Nigeria’s Need for a Mind-Overhaul
We need not only an overhaul of Nigeria’s physical infrastructures, there are strong reasons to propose a complete mind-overhaul for Nigeria. Reform starts in the head. Prof. Adesanmi’s call for a psychological rewiring and demand for a reintroduction of civics in Nigeria are, in my opinion, not unconnected with a desire for a mental-overhaul of the Nigerian. I suppose the reason being this: Somehow we know that there can be no true freedom without mental freedom. We tout the popular Reggae quote which demands Blacks to free themselves from mental slavery, but reality confirms that we understand these words to be true but care less for practical realization.
Our sense of what is acceptable is noticeable already in little things. Take for instance, we readily accept to be moved with a goat-cargo from point A to B. After all, they are just goats! Chickens and other domestic birds scratch waste-hills in front of houses with stinking open gutters. After all, they disturb nobody! Chickens are beautiful and goats are the least of my worry. The open-gutters worry me more than the threat of a potential bird flu-outbreak. After all, the goat will move-on and the chicken will go away, but the open-gutters and their many deaths are part of our daily lives!
The problem is this: Humans and goats for transport do not belong in the same train or lorry, bus or car etc. It is a matter of health, and dignity too. Chickens and these other wonderful birds deserve to live in peace, no doubt, but we need accept we live better/safer when they are reared and transported separate from humans.
Lets move away from goats and chickens. In talks/chats it can be seen many Nigerians condole abuse. Political abusers know this. So when Nigerians fight (back) in protest, they needed only to be given time and they shall justify their own sorrows in ways that beat the imaginations of their abusers and tormentors. Many times, they find reasons to blame themselves for the failure of politicians and leadership.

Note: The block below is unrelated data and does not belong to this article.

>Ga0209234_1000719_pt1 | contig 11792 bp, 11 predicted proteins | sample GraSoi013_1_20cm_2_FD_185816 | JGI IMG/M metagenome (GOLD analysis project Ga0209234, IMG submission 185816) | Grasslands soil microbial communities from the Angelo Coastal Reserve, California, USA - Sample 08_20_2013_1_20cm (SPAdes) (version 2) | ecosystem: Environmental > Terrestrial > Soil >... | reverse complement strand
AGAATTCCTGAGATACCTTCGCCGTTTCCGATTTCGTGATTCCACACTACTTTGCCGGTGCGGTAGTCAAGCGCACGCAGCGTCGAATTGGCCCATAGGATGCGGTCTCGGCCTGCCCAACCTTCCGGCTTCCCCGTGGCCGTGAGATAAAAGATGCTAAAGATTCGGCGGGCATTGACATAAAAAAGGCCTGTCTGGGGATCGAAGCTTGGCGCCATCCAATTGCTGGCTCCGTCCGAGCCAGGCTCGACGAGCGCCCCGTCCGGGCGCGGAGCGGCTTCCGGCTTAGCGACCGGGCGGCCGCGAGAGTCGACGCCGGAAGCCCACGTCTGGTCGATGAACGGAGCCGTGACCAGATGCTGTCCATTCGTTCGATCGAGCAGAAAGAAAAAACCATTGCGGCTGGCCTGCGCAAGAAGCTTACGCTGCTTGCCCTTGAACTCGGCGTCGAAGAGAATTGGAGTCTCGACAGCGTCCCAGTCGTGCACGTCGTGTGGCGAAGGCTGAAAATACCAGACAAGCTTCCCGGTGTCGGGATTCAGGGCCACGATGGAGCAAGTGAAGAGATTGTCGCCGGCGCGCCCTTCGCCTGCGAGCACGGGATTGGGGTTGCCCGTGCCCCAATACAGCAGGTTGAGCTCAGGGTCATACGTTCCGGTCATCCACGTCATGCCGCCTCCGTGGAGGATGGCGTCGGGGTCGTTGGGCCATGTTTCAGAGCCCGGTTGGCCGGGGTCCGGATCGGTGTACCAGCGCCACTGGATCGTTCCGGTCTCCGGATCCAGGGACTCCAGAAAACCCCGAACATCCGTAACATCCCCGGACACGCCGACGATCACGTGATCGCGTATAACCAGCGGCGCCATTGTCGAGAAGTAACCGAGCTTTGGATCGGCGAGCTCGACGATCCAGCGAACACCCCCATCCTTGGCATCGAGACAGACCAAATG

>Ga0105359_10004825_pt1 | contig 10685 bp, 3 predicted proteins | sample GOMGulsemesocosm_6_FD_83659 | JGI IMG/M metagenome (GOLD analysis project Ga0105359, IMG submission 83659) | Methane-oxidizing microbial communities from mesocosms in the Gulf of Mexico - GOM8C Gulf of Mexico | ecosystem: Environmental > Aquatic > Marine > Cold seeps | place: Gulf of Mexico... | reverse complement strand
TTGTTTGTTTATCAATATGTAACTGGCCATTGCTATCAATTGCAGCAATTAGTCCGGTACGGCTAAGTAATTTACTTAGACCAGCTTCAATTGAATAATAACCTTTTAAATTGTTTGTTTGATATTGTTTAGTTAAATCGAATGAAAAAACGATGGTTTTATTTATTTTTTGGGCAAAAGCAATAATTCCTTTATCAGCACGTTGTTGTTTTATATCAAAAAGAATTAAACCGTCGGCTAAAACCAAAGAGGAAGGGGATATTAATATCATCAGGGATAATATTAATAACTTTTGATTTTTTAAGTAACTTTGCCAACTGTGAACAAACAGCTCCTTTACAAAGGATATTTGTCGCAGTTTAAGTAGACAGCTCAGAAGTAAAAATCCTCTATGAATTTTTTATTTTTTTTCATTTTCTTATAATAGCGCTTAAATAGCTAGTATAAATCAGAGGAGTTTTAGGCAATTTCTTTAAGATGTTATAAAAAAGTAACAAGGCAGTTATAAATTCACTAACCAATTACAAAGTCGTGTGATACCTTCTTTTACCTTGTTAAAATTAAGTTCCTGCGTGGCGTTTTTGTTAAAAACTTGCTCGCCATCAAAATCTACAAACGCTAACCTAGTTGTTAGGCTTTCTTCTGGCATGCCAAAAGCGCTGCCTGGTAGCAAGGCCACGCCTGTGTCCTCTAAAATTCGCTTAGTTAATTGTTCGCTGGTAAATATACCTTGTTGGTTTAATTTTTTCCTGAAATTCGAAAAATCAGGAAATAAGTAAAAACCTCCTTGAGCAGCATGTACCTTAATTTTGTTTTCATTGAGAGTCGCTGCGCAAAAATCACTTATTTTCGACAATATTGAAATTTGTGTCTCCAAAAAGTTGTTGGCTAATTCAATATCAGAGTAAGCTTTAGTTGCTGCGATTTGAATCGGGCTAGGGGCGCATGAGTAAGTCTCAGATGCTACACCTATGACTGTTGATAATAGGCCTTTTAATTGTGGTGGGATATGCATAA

Talking about justifying/supporting abuse from the leadership, here a practical example: Bishop Oyedepo slapped a worshiper in full public glare and he got away with it! Did I tell mention someone said the victim deserved to be slapped? This is the justification: She said she was witch for Jesus! Does Jesus have witch ni?! It did not stop there: After all, he won the case in court paapa.
I was short of words. 1. How do I explain Bishop Oyedepo erred when he slapped? 2. How do I explain I do not dislike him but his action, so that faithfuls do not only see shit-storms thrown at a man of god? etc etc.
Our willingness to self-explain plus justify abuse is a cool alibi exploited by politicians in matters of national importance. They have always bet on Nigerians to (1) either self-explain injustice and (2) forget completely or overlook crimes as if they never happened. The consequence is visible countrywide.
This state of mind explains why public school children learn in the most undignified conditions. Over the years, the practice has always been to give an already dilapidated school complex a face-lift. Whereas somewhere in faraway Yola or Ota some children learn in air-conditioned classrooms with Western grade teaching/learning materials.
Incredibly strange, but true, many poor (wo-)man readily accepts it is “our lot” to be poor. They are quick to conclude that someone somewhere has it worse! Well, no doubt about the relativity of poverty. The question is, do I have to die of hunger because I am poor and if my children had to be taught in spaces not fit for a pigs?!
This kind of problematic acceptance of evil fate is another reason for the necessity of a mind-overhaul.